Memo to the next prez: Gen ‘Y’ is ready and willing to serve

Roughly one-third of young adults seriously would consider a career in public service if asked by a parent or the next president of the United States, according to survey results released Tuesday by the Gallup Organization.

Of the respondents, 60 percent under the age of 30 reported that they hadn't been asked ever to consider a job in government. But 33 percent of the same group of millennials said they'd give the idea "a great deal of consideration" if their parents suggested public service as a vocation, while 29 percent reported they'd do the same if the next president called on them to serve.

Additionally, 70 percent of Americans older than 30 said no one had asked them to consider a government job, but 30 percent of those respondents stated they'd be more likely to give the matter serious thought if the country's new commander-in-chief requested it.

The results were released and discussed by six panelists at a May 6 breakfast hosted by the nonprofit Council for Excellence in Government and Gallup.

"This shows what possibilities there are with this new [presidential] transition," said Patricia McGinnis, president of the Council for Excellence in Government. "This is a transition that is more sweeping than we've seen in decades. No incumbent president or vice president is running, and we have new possibilities in Washington."

When asked how appealing a job in public service would be, 70 percent of those ages 18 to 29, and 53 percent older than 30 said "very" or "fairly appealing." Both age groups indicated that the best motivators for considering a public service career would be opportunities for growth and advancement based on performance (51 percent) as well as a flexible schedule and the chance to telecommute (45 percent). Millennials also said student loan forgiveness (27 percent) and continuing education benefits (26 percent) would be strong incentives for a career in government.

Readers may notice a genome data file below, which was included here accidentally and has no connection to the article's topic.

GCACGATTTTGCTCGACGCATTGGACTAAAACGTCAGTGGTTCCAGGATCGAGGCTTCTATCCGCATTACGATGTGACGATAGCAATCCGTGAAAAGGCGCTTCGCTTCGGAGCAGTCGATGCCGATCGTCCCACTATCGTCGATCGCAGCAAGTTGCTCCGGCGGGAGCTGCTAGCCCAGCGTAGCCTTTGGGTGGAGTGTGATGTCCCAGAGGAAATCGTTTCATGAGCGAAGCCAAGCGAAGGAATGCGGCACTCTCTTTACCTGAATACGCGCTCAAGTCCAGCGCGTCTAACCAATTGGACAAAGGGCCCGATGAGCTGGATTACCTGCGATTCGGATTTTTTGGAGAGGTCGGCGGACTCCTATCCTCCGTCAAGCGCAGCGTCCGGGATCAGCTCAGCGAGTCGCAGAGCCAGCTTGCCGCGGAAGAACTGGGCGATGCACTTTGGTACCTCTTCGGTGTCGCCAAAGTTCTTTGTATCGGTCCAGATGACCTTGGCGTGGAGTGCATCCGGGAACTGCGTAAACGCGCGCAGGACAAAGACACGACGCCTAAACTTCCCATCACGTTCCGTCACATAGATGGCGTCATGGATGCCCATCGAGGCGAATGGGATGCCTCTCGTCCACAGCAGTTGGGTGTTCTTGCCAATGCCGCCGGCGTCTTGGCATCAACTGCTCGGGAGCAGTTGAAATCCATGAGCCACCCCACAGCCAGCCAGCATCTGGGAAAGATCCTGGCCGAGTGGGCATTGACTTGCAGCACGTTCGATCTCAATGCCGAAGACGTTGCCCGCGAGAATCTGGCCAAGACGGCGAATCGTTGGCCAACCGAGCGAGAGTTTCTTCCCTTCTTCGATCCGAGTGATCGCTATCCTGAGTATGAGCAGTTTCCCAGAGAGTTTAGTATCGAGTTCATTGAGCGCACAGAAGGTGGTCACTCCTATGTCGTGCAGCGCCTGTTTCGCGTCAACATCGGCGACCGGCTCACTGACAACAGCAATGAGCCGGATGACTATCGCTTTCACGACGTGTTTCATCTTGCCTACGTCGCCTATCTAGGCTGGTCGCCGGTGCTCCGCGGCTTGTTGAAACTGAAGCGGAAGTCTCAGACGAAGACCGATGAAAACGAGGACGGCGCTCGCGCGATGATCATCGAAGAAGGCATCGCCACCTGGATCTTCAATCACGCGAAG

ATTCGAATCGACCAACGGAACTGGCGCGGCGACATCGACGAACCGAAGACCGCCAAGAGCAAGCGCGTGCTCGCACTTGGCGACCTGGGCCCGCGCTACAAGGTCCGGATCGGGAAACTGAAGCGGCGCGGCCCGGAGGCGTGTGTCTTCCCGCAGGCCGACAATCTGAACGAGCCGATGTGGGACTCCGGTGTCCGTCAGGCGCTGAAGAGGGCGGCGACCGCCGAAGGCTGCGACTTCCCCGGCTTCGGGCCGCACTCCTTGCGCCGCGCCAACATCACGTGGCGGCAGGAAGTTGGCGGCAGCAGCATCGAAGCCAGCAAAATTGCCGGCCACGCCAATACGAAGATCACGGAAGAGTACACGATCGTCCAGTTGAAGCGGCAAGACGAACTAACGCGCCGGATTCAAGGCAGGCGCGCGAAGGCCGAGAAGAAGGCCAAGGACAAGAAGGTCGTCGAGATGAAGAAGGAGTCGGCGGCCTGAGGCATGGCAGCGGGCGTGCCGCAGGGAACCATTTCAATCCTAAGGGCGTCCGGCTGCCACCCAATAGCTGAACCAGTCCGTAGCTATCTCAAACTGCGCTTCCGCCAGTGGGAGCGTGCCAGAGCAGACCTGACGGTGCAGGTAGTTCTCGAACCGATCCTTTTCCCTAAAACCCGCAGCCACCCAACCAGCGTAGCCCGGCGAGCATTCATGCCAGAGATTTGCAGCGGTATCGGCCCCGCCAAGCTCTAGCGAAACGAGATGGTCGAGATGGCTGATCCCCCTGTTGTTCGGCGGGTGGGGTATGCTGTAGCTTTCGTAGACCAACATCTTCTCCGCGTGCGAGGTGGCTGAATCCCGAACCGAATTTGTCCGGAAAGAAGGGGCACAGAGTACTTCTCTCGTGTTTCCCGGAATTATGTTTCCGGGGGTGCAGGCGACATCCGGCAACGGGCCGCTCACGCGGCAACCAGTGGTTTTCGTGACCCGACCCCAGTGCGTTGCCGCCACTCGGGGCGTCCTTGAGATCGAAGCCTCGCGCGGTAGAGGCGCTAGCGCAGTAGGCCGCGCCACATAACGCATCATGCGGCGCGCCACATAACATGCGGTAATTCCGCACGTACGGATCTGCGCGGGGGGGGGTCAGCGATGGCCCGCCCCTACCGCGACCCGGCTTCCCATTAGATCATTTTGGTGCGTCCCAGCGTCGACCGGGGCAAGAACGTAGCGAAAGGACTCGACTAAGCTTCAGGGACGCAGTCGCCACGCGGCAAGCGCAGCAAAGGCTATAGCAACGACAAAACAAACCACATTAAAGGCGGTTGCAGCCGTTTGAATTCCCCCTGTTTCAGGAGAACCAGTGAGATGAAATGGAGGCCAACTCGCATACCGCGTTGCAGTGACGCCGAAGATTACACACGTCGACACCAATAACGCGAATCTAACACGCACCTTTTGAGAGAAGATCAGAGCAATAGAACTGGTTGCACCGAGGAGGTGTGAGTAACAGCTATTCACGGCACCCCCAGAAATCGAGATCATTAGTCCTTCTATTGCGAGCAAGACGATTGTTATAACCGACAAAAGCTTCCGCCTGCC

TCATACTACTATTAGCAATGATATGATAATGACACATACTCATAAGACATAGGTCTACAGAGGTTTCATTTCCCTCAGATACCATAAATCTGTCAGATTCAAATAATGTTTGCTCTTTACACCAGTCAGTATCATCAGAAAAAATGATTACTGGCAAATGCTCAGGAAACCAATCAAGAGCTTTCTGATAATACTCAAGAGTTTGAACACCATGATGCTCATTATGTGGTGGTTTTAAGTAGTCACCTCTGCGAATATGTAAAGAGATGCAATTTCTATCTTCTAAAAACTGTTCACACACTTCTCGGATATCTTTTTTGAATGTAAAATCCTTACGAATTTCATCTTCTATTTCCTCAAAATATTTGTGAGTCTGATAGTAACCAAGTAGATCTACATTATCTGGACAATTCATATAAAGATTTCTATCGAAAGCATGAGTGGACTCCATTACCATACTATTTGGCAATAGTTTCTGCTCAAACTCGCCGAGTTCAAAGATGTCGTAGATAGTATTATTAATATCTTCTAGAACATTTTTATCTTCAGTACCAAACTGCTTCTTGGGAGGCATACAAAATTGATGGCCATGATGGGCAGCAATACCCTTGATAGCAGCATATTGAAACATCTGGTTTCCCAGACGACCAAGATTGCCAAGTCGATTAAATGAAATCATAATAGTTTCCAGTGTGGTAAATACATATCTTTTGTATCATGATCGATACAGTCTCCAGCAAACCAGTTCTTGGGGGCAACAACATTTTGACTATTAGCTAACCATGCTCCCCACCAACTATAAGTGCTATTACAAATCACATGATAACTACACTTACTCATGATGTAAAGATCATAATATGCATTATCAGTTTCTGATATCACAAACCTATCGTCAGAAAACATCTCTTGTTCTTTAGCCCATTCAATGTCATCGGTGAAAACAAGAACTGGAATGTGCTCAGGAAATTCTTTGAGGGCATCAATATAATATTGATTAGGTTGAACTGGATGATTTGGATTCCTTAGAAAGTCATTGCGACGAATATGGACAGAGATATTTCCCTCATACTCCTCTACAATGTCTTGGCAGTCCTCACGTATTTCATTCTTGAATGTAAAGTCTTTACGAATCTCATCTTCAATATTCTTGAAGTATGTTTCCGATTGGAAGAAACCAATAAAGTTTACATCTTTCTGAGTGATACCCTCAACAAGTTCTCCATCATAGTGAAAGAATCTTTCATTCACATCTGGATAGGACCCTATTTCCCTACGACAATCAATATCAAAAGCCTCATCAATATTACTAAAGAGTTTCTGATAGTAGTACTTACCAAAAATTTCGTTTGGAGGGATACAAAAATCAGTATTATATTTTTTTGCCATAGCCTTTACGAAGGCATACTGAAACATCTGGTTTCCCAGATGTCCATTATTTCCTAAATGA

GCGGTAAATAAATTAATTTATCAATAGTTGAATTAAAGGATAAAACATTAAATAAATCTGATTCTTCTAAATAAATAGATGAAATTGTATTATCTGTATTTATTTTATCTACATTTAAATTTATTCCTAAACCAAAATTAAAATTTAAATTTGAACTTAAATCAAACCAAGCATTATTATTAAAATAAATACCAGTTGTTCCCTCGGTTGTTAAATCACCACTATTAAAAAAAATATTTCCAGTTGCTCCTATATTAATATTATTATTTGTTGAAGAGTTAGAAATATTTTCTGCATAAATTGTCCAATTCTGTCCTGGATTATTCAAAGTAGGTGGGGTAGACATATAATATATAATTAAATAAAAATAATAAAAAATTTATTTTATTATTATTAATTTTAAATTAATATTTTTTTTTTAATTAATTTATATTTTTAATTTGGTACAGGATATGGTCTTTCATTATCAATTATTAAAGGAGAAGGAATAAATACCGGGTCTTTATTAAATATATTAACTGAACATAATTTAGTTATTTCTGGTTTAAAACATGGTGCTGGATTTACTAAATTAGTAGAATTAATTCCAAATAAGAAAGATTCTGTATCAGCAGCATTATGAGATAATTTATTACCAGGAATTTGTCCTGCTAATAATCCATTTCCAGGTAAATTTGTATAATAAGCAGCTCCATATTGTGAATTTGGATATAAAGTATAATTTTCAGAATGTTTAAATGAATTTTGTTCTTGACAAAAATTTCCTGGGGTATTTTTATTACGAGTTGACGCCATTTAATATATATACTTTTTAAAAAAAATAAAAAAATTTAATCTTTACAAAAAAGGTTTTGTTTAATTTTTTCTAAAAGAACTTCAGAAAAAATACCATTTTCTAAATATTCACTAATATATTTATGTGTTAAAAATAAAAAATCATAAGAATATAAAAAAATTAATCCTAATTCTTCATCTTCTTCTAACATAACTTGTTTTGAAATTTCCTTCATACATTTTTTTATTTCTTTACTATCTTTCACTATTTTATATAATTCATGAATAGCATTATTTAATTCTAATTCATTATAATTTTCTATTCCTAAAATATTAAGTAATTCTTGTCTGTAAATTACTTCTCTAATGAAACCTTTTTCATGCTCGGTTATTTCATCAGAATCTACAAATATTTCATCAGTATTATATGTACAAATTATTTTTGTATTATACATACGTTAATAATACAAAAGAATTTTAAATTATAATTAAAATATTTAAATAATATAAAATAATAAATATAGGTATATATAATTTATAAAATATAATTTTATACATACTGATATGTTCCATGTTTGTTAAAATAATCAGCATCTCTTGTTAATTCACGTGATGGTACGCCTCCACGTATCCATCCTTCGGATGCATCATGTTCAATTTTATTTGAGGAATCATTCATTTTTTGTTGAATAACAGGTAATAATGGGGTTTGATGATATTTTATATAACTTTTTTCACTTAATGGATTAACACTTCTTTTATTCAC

When it comes to exploring jobs in the federal government, respondents from both age groups said they would be most likely to look at government Web sites as their primary source of information. Of millennials, 11 percent said they would use search engines like Google and Yahoo to learn about federal jobs, compared with 6 percent of those older than 30.

Still, several panelists said Tuesday that the federal government's current processes for advertising federal jobs and hiring new applicants were too rigid and burdensome, turning off many young applicants.

Adam Lusin, a millennial who is a management analyst at the State Department, said the federal hiring process takes too long, especially when compared to private companies that can hire applicants instantly. He recommended that agencies educate potential applicants on how to navigate the government's hiring process through various sources, including online message boards and blogs and career centers on college campuses.

McGinnis added that all federal agencies could benefit from having direct hiring authority, noting the practice currently is available only to a handful of agencies. "Members of Congress and those who are shaping the rules and regulations need to be in this conversation as well," she said. "Creating this kind of flexibility is going to require a collaborative effort that goes beyond the executive branch."

Still, Warren Wright, managing partner at Gallup, warned against suggesting that the government's sole focus should be on recruiting millennials. "We don't want to leave the impression that we'll give up on anyone over 30," he said.

Elizabeth Kolmstetter, deputy chief human capital officer for the National Intelligence Directorate, said agencies should work to attract workers of all ages, noting that hiring and placing experienced workers into the executive ranks is a relatively new concept to the federal government. She recommended avoiding generational stereotypes, pointing out that government offers attractive benefits -- such as job security, career advancement and training -- to all age groups.